Superstition, on the other hand, is represented by The X-Files and the notion that paranormal occurrences are real, malevolent forces plotting against society. This theme also, naturally, lends itself to more conspiracy-driven storylines seen on The X-Files, which features Mulder and Scully facing off against the mysterious Cigarette-Smoking Man and real-life aliens. While in The X-Files humans are actively consorting with aliens for control of the world, the paranormal conspiracies in the original Scooby-Doo are far more down-to-earth. The criminals are in cahoots with each other to hide an artifact or steal money and are using the monster to keep onlookers away. In The Thirteen Ghosts of Scooby-Doo unlike in the original series the monsters are, in fact, as real as Mulder’s aliens. They are really out to get you. They can, however, be defeated through back-engineered alien technology (and bullets) in The X-Files or by trapping them Ghostbusters-style in a magical chest. You should still be careful though, because they can actually terrorize you in the night.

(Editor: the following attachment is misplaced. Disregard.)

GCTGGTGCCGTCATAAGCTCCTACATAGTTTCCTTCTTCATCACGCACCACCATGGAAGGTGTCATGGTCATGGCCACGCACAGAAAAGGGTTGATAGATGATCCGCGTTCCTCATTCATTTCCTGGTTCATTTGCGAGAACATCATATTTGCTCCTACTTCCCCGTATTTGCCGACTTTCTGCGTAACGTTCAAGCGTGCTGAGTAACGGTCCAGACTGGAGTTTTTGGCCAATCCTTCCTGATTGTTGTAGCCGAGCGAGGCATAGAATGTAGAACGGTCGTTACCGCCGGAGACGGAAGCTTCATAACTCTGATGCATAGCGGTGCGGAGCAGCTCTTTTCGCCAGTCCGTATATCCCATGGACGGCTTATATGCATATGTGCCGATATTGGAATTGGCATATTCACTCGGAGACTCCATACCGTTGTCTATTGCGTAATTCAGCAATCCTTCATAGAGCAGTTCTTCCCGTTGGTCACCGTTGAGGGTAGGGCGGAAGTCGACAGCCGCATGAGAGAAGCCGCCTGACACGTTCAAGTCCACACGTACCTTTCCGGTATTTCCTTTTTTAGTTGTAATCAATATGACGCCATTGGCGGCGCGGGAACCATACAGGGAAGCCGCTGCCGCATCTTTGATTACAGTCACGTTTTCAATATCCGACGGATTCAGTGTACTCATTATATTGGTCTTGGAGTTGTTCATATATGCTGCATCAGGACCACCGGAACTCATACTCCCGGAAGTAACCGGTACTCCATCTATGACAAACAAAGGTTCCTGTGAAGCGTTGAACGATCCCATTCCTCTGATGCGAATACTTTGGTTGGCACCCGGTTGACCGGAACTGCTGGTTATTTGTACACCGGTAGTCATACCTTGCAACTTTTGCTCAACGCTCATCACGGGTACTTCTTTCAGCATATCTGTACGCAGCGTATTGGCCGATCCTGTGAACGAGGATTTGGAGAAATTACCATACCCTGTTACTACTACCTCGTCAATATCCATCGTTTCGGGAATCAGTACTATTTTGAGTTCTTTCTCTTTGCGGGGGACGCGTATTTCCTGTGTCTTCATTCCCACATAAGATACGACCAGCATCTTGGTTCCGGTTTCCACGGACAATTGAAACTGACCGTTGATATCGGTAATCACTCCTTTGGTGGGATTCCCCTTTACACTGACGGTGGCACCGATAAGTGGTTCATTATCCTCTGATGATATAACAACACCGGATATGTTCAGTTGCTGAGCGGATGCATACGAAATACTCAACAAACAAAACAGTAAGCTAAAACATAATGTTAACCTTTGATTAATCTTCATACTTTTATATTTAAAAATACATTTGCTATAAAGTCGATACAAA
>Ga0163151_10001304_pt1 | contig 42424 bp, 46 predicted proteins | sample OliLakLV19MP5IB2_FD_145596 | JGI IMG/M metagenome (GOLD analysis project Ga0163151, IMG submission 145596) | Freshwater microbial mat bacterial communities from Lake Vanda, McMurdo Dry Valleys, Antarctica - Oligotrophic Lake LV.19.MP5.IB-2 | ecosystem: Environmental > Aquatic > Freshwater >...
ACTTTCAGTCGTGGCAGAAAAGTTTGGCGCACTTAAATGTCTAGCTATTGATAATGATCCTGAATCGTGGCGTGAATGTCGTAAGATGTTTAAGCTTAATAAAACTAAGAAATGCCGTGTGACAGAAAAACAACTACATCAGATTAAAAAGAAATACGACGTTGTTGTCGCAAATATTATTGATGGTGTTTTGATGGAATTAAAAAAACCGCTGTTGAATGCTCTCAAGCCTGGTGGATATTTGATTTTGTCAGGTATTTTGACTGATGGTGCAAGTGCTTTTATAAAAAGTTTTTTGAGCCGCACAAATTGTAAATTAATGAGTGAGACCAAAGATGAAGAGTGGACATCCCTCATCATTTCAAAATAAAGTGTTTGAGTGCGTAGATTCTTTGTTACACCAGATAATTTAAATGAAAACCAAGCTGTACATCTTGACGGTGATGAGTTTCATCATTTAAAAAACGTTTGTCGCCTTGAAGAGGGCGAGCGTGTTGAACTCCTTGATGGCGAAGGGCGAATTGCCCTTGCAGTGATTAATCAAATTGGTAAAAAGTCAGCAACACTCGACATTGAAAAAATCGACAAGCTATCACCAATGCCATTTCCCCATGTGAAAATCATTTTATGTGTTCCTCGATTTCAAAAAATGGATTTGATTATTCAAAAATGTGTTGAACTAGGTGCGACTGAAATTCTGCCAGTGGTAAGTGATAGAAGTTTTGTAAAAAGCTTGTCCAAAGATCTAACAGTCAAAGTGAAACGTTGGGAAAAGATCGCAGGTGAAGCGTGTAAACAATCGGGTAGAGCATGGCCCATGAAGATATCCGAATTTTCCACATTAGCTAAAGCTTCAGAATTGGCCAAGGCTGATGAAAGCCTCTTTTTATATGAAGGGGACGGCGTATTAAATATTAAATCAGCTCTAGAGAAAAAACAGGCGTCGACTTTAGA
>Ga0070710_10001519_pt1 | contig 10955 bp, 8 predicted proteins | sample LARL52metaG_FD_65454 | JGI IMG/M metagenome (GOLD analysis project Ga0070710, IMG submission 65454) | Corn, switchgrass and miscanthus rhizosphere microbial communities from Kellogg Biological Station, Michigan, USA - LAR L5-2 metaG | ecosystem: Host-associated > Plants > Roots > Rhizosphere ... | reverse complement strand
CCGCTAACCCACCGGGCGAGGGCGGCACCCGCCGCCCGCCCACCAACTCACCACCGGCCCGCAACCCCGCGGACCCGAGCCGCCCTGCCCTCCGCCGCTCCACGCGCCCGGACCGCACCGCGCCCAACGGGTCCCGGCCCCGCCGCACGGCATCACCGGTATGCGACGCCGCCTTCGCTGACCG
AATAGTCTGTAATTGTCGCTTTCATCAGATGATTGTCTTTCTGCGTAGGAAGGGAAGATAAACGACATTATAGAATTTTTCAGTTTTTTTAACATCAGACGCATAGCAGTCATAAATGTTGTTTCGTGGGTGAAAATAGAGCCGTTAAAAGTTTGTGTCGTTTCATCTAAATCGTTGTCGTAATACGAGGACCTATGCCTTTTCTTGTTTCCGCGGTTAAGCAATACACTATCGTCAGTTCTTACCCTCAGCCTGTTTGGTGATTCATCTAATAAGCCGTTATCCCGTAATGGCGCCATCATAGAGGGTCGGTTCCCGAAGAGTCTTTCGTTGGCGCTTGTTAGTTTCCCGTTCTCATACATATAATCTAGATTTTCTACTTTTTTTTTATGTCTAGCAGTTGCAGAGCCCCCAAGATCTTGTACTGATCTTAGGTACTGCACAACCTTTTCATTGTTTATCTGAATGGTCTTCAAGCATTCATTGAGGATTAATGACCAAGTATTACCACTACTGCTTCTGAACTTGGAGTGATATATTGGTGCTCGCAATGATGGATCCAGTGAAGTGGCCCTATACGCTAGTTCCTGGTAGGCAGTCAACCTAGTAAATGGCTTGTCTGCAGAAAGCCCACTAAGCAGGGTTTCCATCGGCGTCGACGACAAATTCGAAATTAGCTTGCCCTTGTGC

In Eberron, the meddling kids unmasking paranormal conspirators could be either the Player Character’s Party or the DM’s Non-Player Characters. From the point of view of some characters, the adventurers could actually be the monsters that deserve exposure with shrewd skepticism and the best magical forensics money can buy. The concept that the Party is a malevolent conspiracy that threatens society is what leads Elle in all her incarnations to work both for and against the Players. Since Eberron is a Dungeons and Dragons setting the monsters are quite real. Demons and devils regularly conspire to manipulate the outcome of wars or the core fabric of reality. So, in this sense, when the Party unmasks a group of cultists or Dreaming Dark agents manipulating kingdoms, they are to the cultists the “meddling kids.” In Eberron, the monsters really are out to get you, but you can also be a monster out to get them right back.